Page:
This fun discovery from Buster Keaton’s The Goat (1921) was made possible thanks to Mostly Lost, the Library of Congress crowd-sourcing workshop to screen and identify orphan silent and early sound films, held at the Packard Campus in Culpeper Virginia. Each year cinema experts from around the world gather to view rare film clips and pool
their expertise with the hope of identifying them. The Goat, obviously, is an identified film, but the setting for the above scene, where Buster rounds a corner chased by one cop, and pushes another cop into his path, had eluded me for years. When released on Blu-ray, I was delighted (and frustrated) to see the hint of the numbers above the doorway where Buster stood. They were still undecipherable, but the four digit address meant it was likely filmed in Hollywood, and the sun implied it was a NW corner.
For some reason, when glancing through the Mostly Lost Nitrate Film Interest Group on Flickr, I came upon the above image of Bynunski Hymen and Ethlyn Gibson (identified by film author Steve Massa) from a Billy West comedy. While the film remains unidentified, I noticed the background corner doorway looked suspiciously like Buster’s (see inset). The image provided two essential clues – the corner was on a trolley line and stood east of a white three-story building.
I studied many NW corners along trolley car lines but grew tired and had no luck. My breakthrough came when I realized the 1921 Baist color atlas for Los Angeles identified brick buildings in red and wooden structures in yellow. I traced the trolley lines along such maps looking only for red NW corners, and finding a limited number of candidates soon had my match.
When Buster filmed at the NW corner of Hollywood and Western, the New Hollywood Apartments, a white three story unit built in 1913 stood to the west (red arrow above), now replaced by a modern building. The five story building (crossed out in yellow, above), not present in the movie frame, was built in 1926 and still stands at 5531 Hollywood Blvd. Below, a closer look at the NW corner at 5501.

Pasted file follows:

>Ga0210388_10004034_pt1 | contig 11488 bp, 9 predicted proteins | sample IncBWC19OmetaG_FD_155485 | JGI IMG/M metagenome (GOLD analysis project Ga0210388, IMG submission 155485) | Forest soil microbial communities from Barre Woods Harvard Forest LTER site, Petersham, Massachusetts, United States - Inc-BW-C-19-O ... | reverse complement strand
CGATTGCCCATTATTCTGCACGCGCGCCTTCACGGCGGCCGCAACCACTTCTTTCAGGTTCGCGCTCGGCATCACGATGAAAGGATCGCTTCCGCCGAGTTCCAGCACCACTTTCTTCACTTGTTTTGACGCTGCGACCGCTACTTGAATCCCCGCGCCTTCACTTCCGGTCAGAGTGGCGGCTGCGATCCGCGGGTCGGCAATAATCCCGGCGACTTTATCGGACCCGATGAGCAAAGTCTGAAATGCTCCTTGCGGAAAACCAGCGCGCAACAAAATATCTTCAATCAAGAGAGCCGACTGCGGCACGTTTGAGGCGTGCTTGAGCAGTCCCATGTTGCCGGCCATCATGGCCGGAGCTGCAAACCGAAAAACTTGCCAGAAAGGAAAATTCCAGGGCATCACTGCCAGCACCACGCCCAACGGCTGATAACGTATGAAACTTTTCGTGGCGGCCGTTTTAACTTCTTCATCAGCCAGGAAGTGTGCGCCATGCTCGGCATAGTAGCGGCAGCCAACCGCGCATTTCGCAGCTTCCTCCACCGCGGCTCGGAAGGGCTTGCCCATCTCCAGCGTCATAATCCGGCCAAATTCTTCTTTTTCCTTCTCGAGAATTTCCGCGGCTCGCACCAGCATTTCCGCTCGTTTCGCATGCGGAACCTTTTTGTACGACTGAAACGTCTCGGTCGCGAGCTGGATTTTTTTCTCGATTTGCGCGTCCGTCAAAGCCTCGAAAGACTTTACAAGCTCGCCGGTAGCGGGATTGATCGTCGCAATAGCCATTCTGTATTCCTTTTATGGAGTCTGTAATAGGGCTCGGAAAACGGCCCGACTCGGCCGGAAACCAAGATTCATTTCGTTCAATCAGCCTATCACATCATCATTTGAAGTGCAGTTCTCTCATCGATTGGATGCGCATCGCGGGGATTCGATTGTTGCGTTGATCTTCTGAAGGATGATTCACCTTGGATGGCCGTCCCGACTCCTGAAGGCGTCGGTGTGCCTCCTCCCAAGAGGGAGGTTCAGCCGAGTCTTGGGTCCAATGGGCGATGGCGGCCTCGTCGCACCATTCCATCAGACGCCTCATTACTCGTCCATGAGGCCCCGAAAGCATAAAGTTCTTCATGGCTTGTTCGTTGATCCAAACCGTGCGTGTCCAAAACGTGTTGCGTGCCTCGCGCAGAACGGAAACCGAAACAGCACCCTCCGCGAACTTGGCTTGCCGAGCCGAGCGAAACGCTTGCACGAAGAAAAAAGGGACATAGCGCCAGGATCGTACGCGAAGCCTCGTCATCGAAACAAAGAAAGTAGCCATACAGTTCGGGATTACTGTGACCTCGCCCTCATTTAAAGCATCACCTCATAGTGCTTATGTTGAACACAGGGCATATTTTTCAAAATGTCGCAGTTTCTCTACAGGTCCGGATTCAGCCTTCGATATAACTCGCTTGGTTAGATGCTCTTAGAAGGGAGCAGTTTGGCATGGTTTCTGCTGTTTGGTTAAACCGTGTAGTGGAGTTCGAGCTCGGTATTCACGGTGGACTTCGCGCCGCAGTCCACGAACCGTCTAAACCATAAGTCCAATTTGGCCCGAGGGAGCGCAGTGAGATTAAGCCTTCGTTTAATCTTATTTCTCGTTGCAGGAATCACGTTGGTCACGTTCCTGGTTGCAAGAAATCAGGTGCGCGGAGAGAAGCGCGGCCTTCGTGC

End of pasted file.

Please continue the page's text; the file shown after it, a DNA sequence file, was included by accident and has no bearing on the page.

While Buster had his NW corner, it turns out Stan Laurel filmed the SE corner here in 1923 for one of his early Hal Roach Studios solo comedies, Mother’s Joy, looking east down Hollywood Blvd. from Western. The intersecting trolley tracks below, a rarity in Hollywood, helped to solve this location. The distinctive buildings behind Stan appear at the left edge of this matching photo looking west down Hollywood Blvd.
For better or worse, the intersection of Hollywood and Western has been completely redeveloped, so nothing remains today from Buster and Stan’s films. But thanks to Mostly Lost they are ‘somewhat’ found.
A Google maps view of Buster’s NW corner on Western.
A Google Maps view of Stan’s SE corner on Western.
A great example of how perseverance pays off. Wonderful work!
Thanks Chris – you know the feeling – sometimes you just keep your eyes open and when you least expect it something catches your attention. Cheers, John
Another clever find of a location almost lost to history! Great work again, John!
John – HOW you do WHAT you do is always both remarkably rewarding and incredibly dumb-founding! Thank you – as always: for your discoveries, the amount of time and work which goes into them and your generosity in sharing the results of your research and amazing expertise.